Animations are one of the most important features of the asset. They turn an object into an entity with complex behaviours in the game; it's not just animals and creatures that need an animation, but also artifacts, vehicles and other inorganic objects.
Remember that you'll have to rig your asset before you can start animating.
Animation and Behaviours
In The Sandbox, you’ll find lots of ready-made behaviours to choose from in order to create different experiences and give life to objects. You need to check if your asset will be able to execute the animations that match the chosen behaviours.
Here are some examples of the animations you could expect from living creatures such as animals, humans and monsters.
Idle 01, Walk 01, Run 01, Fall 01, Interact 01, Eat01, Get Hit 01, Attack 01, Death 01.
Jump 01, Land 01, Sit 01, Sit Idle 01, Stand Up 01, Ride Idle 01, Crouch Idle 01, Crouch Walk 01, Load Idle 01, Load Walk 01, Load Run 01.
Attack 02, Attack 03, Block 01, Block Hit 01, Roll 01.
The front of the asset must correspond to the orientation of the positive Z-axis.
The pivot point must be at the base of the model and centred.
Simple entities can’t have more than 2.500 sides.
Complex entities cannot have more than 5.000 sides.
TSB scale is 32 voxels per meter, if the object does not have adequate proportions by mistake, and not because of a specific design style, it will look awkward in the game and it will be impractical.
Mesh colliders must outline the shapes as precisely as possible, and overflowing of the mesh must be avoided.
Animations must be assigned the correct names, according to what the guide indicates.
All the object nodes must have keyframes marking the beginning and the end of each animation.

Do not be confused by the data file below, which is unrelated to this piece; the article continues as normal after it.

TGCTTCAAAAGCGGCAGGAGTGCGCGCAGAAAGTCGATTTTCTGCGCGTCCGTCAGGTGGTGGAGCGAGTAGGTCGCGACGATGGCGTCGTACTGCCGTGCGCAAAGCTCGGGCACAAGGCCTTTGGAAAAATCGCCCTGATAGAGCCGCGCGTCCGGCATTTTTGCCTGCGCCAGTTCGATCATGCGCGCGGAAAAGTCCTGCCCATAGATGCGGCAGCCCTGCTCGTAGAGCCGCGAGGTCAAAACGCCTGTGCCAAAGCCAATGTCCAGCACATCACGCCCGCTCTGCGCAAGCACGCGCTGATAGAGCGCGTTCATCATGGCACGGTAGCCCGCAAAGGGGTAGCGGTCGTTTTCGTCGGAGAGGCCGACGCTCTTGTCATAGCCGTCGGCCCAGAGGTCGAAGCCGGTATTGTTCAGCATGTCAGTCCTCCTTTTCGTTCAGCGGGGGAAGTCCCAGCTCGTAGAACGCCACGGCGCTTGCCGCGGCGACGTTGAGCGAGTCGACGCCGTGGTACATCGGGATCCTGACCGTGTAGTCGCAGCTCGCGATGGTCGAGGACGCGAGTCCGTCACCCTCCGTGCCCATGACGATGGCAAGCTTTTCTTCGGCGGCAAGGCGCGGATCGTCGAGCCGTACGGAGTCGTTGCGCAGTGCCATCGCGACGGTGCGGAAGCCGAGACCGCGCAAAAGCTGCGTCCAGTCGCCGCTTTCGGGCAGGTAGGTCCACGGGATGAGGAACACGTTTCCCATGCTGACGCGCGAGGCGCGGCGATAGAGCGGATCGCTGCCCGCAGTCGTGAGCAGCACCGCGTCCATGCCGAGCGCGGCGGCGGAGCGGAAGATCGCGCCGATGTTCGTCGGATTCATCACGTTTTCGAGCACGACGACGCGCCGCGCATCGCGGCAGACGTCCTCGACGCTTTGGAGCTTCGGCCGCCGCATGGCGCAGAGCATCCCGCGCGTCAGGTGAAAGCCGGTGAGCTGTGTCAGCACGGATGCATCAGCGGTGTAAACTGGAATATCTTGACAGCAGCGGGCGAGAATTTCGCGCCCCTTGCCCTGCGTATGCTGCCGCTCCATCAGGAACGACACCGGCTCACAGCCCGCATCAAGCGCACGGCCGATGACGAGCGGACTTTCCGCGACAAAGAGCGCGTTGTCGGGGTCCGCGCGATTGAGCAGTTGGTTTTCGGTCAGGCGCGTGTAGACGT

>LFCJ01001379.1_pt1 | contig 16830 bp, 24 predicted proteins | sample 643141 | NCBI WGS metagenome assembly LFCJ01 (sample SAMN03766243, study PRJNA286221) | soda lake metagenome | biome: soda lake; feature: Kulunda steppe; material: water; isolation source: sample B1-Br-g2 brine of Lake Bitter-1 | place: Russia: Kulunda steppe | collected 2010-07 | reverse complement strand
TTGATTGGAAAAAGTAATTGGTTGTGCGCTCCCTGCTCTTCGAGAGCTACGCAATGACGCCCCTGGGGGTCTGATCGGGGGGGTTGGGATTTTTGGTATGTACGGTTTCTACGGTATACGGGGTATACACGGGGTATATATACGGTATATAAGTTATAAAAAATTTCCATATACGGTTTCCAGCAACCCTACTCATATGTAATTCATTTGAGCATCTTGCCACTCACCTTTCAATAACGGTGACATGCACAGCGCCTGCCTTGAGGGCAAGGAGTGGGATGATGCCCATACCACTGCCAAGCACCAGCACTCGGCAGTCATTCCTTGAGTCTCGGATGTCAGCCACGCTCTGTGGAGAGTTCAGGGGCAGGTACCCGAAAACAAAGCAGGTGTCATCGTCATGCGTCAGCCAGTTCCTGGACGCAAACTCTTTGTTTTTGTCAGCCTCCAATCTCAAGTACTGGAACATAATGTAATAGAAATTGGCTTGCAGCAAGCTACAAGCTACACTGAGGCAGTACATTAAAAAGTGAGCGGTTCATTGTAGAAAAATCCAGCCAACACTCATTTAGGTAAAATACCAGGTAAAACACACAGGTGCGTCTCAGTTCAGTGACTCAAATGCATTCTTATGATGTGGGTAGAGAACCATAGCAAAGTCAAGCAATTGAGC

Entities should not have Root Motion.
Due to technical reasons, all the animations need a keyframe in the last frame for all the nodes. You can add them by moving the arrowhead to the final frame and then pressing this button:
Some assets may have different static animations (also known as states), these need to have 2 frames for the game maker to detect them.
Following the above 'Final Keyframe' requirement, all the nodes will need a keyframe on the final frame as well.
If it only has 1 frame it won’t be recognized as an animation by the Game maker.
Remember that if your asset only has 1 static animation and you want precise colliders, there should be no second keyframes, only the default keyframes at 0.0s
In some animations, some models could temporarily clip through others, causing a visual effect that makes things look unnatural.
In these cases, it is better to make the colours and textures of the overlapping parts as similar as possible, so the clipping effect can be reduced.
Check the following example at the upper portion of the avatars leg:
On the left, you can see how in the hip area, the black pants clip in and out through the hoodie making it look odd and unnatural. On the right, you can see how this effect is reduced by matching the textures of the pants and hip models.
Root Node Motion
Root Node Motion is when the root node of the hierarchy of animation controls is moved and given keyframes to simulate the character’s movement along an area.
In order for your asset to work correctly in the Game Maker, you should avoid animating the Root Node.
It is best to animate with the Root Node static, so, in the case of a human avatar, they look as though they are walking on the spot.
Add a Control node under the Root Node to avoid this issue.
Here are some tips to help with looping rotating animations in Vox Edit, which can be useful for animating things like wheels and propellers.
Most of the time, the module to be rotated is symmetrical. It is therefore not necessary to add extra keys and make a complete rotation. A half or quarter turn is enough.
You don’t need 5 keys to do a complete rotation. 2 is enough.
However, make sure that your module is perfectly symmetrical.
Use the shift key on your keyboard to snap your rotation number to a round number